Obama: 'No one is madder than me' about troubled healthcare website
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President Obama said Monday his administration was spearheading a "tech surge" to fix the problems plaguing the online ObamaCare insurance exchanges.

"We are doing everything we can possibly do to get the websites working better, faster, sooner," the president said, adding that the White House had recruited the "best and brightest" from the private sector to help tackle the technical problems.

"No one is madder than me that the website isn't working as it should — which means it's going to get fixed," Obama declared.

The president's reassurances come at a critical time for the president's signature program. Fear is growing among the administration and Democratic allies that a steady beat of stories detailing problems with the website could lead many Americans to just give up on trying to secure coverage, undermining the potential of the healthcare reform law.

Obama on Monday admitted that the website's rocky rollout "makes supporters nervous" because it provides fuel to Republican criticism that the expansive program was too unwieldy. He said there was "no sugarcoating" how bad initial impressions of the website had been, and said there was "no excuse" for the "kinks" that remained.

Facing that challenge, Obama adopted the role of pitchman, insisting that the insurance available under the program was worth fighting through a sign-up process that "hasn't worked as smoothly as it's supposed to work."

"The product, the health insurance, is good. The prices are good. It is a good deal. People don't just want it, they're showing up to buy it," Obama said.

Insisting that the Affordable Care Act was "much more" than "just a website," Obama rattled off examples of Americans saving money on insurance plans that offered greater coverage. He said the consumer protections and benefits at the core of the program were good enough that Americans should remain patient.

"The point is, the essence of the law, the health insurance that is available to people, is working just fine," Obama argued.

The president also suggested that consumers eager to get covered try applying in person or over the phone, rather than through the embattled Web portal.

But that proposal, coupled with the president's admission that there remain serious problems with the website, fueled Republican cries to delay key aspects of the program.

"If the president is prepared to admit this program isn’t 'working the way it’s supposed to,' will he consider removing the tax penalty associated with the individual mandate?" asked Brendan Buck, a spokesman for Speaker John BoehnerJohn Andrew BoehnerBudowsky: Liz Cheney vs. conservatives in name only House Republicans request hearing with Capitol Police Board for first time since 1945 Press: John Boehner: good author, bad leader MORE (R-Ohio). "Does the president think Americans should be taxed for not buying a product from a website that doesn’t work — and may not for some time?"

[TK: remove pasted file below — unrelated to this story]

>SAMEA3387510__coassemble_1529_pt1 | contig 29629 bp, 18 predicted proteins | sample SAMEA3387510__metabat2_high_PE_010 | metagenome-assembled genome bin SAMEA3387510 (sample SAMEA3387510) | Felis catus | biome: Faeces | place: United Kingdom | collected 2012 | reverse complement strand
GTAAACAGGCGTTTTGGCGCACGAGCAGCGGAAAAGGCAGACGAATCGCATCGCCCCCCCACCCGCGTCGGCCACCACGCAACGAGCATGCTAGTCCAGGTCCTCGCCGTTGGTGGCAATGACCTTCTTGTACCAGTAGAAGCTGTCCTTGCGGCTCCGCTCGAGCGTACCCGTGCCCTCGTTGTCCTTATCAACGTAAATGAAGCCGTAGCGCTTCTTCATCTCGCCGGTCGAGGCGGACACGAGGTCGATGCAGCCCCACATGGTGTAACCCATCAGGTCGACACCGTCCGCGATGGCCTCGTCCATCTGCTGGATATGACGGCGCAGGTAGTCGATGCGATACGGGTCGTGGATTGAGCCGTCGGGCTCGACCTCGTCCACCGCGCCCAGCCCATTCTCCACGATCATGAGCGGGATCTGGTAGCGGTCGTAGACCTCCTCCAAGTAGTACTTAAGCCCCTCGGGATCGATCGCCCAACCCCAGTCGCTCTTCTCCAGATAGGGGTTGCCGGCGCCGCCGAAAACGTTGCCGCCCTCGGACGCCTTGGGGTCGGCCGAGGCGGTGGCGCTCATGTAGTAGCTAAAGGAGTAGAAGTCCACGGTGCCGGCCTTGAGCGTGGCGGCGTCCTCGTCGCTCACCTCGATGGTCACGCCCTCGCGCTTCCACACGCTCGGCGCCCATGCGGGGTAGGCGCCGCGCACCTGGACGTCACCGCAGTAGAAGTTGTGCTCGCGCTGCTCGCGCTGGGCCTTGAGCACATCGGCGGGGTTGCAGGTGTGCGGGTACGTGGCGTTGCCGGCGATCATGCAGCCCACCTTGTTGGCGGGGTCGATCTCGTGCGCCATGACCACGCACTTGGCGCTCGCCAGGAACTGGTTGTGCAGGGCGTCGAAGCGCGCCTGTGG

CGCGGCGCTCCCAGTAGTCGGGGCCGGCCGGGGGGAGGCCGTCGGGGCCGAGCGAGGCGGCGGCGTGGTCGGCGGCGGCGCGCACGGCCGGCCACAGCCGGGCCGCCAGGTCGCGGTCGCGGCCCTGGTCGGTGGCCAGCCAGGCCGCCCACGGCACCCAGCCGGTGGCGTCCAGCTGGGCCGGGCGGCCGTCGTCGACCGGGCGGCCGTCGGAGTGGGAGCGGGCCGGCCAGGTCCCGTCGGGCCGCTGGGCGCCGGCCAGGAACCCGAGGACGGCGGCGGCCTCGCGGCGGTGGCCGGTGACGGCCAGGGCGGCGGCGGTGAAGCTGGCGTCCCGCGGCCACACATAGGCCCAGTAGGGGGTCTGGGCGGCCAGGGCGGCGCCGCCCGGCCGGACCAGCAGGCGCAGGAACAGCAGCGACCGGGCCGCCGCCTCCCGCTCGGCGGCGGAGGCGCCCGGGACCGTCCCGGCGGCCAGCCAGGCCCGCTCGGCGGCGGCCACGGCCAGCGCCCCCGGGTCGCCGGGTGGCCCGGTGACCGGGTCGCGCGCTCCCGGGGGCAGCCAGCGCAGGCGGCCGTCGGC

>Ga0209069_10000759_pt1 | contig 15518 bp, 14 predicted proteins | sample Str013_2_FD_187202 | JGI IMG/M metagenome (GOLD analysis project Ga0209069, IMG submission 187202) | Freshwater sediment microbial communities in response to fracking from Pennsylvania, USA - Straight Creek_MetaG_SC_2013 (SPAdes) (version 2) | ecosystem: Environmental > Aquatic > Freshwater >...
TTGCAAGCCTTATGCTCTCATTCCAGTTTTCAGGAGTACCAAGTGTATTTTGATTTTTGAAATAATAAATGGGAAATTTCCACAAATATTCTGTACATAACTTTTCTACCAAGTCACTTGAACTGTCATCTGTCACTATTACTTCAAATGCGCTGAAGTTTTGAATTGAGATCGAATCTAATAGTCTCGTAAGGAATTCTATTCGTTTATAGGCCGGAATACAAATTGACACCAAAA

Monday morning, aides to BoehnerJohn Andrew BoehnerBudowsky: Liz Cheney vs. conservatives in name only House Republicans request hearing with Capitol Police Board for first time since 1945 Press: John Boehner: good author, bad leader MORE (R-Ohio) were promoting a Consumer Reports article that encouraged those running into technical problems to stay away from HealthCare.gov for another month. The New York Times ran a front-page story in which experts said as many as five million lines of code may need to be rewritten to ensure the website works properly.

Obama attempted to preemptively chastise his Republican opponents, saying it was "time for folks to stop rooting" for the failure of the program. But he also pointed to concrete changes to the Web portal designed to aid enrollments.

On Sunday, the Department of Health and Human Services (HHS) announced a series of new features that are designed to help users navigate the glitchy healthcare system.

The new additions to the website allow visitors to preview health plans and prices, and review their eligibility for federal subsidies. Uninsured shoppers are also prompted to apply for coverage by phone, rather than through the website.

The lingering problems are also likely to intensify pressure on HHS Secretary Kathleen SebeliusKathleen SebeliusWorking for lasting change Former HHS secretary Sebelius joins marijuana industry group More than 200 Obama officials sign letter supporting Biden's stimulus plan MORE, who was in attendance at the event. Republican National Committee Chairman Reince Priebus and Sens. Ted CruzRafael (Ted) Edward CruzCheney drama exposes GOP's Trump rifts Pollster Frank Luntz: 'I would bet on' Trump being 2024 GOP nominee Tim Scott sparks buzz in crowded field of White House hopefuls MORE (R-Texas) and Pat RobertsCharles (Pat) Patrick RobertsSenate GOP faces retirement brain drain Roy Blunt won't run for Senate seat in 2022 Lobbying world MORE (R-Kan.) have called for her resignation over the website problems, and other Republicans have complained that Sebelius declined a request to appear at a House Energy and Commerce Committee this week.

Buck said the secretary's refusal to testify was "unacceptable."

"Americans deserve real answers for this debacle," he said.

Sen. Dick DurbinDick DurbinAmerica's Jewish communities are under attack — Here are 3 things Congress can do Schumer 'exploring' passing immigration unilaterally if talks unravel On The Money: Incomes, consumer spending soared in March | Harris, senators work behind scenes on jobs package | Biden cancels some border wall construction MORE (D-Ill.) told Fox News on Sunday that Sebelius would "ultimately" appear before a congressional panel.